Friday Flash Fiction: Satisfaction

Here’s this week’s flash fiction. Unfortunately this one is a bit of rush job, which is a shame as the idea is more promising than what I’ve done with it. The story began as an attempt to engage with this post and subsequent discussion. I suspect I may have been too literal and drifted off course but, well, I’ll let the story speak for itself.



He walked between worlds, the traveller, never settling on any one for longer than it took to trade stories. He sought out others who had moved between realities, as he had begun to so long ago. In return he told them of other places he had seen, and shared the tales of others with whom he had made this simple exchange.

Sometimes they would ask him what he sought. He shook his head. “I seek nothing,” he told them. “What you see as the act of searching is enough for me.”

They would shake their heads and not understand, or nod to feign comprehension. And then they would leave him to his food, or drinks, or his temporary camp in the thoroughfare. They returned home and collected their belongings, vowing to leave this cruel world, and travel on in search of the traveller’s tales.

“There’s a better world out there,” they told their friends and loved ones. “And I’m going to find it.”

And off they went, like tortoises with lives on their backs, side-stepping into the place where lines blurred and the other Earths were.

The traveller had, at first, found himself saddened by this. At first he had tried to explain to them that they could not strike out in search of their dreams in this way. Life, he tried to explain, does not work that way. But they refused to believe him.

“This world,” they argued, “is so much worse than the one I left. And yet from your own tales I know that a better one exists. You cannot deny it – you have seen it with your own two eyes!”

They would not believe that they could not get there.

The traveller did not pretend to understand how it worked, this walking-between-worlds, but he knew that he travelled as an almost incidental thing. He liked to learn new stories, and he liked to tell those he knew. There was little more to it than that.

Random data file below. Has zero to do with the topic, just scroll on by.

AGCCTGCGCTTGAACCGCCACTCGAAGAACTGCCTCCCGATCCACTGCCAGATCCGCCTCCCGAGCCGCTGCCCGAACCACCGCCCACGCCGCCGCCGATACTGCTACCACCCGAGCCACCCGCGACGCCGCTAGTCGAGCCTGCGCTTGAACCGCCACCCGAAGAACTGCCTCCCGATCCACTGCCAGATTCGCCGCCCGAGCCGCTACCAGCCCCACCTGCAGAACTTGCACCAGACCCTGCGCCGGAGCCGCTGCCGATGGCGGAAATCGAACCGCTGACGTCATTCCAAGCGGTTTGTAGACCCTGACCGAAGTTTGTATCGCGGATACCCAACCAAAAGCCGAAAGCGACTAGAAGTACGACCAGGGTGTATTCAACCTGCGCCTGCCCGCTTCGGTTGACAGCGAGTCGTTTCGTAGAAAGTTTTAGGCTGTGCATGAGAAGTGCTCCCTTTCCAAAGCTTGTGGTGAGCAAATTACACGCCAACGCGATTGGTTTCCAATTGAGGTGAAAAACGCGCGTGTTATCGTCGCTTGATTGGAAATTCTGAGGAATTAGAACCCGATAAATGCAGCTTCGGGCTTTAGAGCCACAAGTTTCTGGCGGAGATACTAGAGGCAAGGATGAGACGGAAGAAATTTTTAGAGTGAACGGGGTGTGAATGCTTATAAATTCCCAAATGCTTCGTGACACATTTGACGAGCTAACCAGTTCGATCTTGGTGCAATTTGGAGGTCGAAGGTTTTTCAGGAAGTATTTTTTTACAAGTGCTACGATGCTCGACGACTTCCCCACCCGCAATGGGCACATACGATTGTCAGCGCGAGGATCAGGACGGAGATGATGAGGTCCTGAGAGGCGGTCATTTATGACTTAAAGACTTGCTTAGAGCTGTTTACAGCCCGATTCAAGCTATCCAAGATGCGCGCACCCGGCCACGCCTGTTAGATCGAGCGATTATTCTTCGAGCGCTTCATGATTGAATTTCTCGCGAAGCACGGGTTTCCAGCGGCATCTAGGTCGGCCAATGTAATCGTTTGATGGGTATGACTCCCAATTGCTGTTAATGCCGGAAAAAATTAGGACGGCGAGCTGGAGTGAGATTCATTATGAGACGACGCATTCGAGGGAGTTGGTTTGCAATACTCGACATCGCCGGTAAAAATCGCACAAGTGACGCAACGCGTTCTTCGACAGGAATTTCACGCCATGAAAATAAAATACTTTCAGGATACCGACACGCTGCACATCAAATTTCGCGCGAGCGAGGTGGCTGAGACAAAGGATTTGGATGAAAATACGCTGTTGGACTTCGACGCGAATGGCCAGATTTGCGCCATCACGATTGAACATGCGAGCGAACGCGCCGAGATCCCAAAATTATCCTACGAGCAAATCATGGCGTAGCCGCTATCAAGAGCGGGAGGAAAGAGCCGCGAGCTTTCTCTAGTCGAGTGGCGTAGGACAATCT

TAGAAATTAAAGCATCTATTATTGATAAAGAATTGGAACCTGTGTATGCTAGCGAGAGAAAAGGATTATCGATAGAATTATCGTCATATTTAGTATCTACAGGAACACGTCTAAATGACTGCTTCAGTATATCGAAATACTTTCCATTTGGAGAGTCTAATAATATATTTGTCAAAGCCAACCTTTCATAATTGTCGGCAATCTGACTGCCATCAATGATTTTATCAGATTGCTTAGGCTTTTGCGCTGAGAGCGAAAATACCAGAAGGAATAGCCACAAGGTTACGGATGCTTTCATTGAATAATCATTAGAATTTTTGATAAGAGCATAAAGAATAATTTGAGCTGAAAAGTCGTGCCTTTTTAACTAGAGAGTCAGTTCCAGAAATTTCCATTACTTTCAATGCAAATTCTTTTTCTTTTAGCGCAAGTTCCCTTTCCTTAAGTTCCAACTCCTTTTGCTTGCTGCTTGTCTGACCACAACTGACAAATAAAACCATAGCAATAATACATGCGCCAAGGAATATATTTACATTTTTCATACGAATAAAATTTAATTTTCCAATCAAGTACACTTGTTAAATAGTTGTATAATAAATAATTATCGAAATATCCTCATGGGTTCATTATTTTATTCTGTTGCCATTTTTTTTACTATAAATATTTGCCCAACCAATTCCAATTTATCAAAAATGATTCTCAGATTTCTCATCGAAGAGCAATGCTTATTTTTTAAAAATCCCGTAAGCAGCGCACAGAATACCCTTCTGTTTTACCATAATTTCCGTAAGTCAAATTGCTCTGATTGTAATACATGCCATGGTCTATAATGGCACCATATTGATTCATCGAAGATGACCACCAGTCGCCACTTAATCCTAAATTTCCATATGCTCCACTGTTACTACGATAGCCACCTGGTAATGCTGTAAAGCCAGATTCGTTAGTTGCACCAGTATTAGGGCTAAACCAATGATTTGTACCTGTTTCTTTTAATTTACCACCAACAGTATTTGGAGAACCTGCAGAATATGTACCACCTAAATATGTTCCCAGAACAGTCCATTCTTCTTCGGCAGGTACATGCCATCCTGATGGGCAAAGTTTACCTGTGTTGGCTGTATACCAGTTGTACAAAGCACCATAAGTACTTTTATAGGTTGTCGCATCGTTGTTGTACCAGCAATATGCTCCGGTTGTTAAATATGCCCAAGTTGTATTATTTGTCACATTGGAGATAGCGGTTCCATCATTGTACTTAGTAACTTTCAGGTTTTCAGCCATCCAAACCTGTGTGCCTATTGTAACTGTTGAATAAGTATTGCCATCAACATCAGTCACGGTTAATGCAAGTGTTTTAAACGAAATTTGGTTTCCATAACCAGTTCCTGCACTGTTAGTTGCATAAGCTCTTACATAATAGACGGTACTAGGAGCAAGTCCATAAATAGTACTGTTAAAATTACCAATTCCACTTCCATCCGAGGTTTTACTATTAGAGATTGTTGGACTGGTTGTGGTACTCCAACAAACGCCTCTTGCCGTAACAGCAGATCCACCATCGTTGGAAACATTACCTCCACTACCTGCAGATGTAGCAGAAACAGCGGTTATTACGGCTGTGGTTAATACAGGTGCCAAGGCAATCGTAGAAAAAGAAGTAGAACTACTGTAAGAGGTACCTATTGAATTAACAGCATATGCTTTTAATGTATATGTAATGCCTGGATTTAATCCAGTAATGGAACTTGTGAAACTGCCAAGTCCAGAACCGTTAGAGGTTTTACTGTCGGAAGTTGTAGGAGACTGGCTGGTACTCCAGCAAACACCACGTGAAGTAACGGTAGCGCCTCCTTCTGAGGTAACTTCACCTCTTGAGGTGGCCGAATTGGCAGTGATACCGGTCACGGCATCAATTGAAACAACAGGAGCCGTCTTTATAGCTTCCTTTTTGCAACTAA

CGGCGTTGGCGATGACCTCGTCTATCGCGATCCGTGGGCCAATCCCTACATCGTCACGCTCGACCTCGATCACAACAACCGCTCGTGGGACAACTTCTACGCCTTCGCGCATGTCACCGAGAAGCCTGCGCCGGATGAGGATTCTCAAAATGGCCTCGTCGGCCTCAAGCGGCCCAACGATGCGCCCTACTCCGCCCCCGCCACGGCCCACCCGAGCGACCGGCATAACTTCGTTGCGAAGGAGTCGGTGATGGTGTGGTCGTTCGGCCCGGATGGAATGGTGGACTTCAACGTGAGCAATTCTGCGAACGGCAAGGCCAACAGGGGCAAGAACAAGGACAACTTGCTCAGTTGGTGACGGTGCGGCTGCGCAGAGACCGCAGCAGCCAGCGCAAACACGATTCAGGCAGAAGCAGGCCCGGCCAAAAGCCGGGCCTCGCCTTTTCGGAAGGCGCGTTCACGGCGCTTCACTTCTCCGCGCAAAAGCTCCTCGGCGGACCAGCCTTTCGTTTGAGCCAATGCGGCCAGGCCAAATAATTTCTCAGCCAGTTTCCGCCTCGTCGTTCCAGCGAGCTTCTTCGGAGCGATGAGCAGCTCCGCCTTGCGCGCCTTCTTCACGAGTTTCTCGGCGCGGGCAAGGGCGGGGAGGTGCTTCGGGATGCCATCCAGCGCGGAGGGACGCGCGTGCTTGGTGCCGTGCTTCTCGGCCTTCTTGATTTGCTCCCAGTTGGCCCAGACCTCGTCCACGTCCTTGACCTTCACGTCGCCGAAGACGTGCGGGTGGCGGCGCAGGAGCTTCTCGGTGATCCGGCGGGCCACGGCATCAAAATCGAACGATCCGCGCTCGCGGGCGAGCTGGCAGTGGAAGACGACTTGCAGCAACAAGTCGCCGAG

Yet one thing that he had learned was that every other he had seen, those that struck out in search of a perfect world, a world in which they fit and belonged, would only find themselves betrayed. An anarchist with whom he had, long ago, begun his travels, found herself travelling to dictatorial societies with increasing ziggurats of hierarchy bearing down on those below. They had parted ways after several such journeys, she beginning to wonder if his influence was responsible.

Later, he encountered travelling merchants and capitalist entrepreneurs seeking to make their fortunes; these unfortunates found themselves first in places where simple barter economies existed, and money was treated with good-natured derision. Later still they found themselves in societies where commonalities of the people shared what they had freely and willingly.

Those who were private and insular by nature, who sought a place where they might be left alone to live their lives, would only find worlds populated by those who were warm and embracing, who lived in large tribe-like dwellings. Those who sought validation in shared experience, in universal friendship and family, arrived in worlds where people were closed off from one another, societies were eyes were always averted, or where faces were hidden behind featureless masks.

Through them all, through their hopeless dreams and flight toward an imagined perfection, the traveller walked and talked and listened. He never came home, but he made his world as he found it.

4 Responses to “Friday Flash Fiction: Satisfaction”
  1. neilbe says:

    It’s interesting but feels more like backstory to something else. Maybe have a crack at developing it into something longer?

  2. It’s a good concept. A more profound version of Sliders and the like.

  3. Shaun CG says:

    Oh shit, did I rip off Sliders?
    That’s what I get for not watching enough TV as a kid!

    Cheers guys. Yeah, the concept needs better than this, I agree, though at heart it’s a fairly simple fable.

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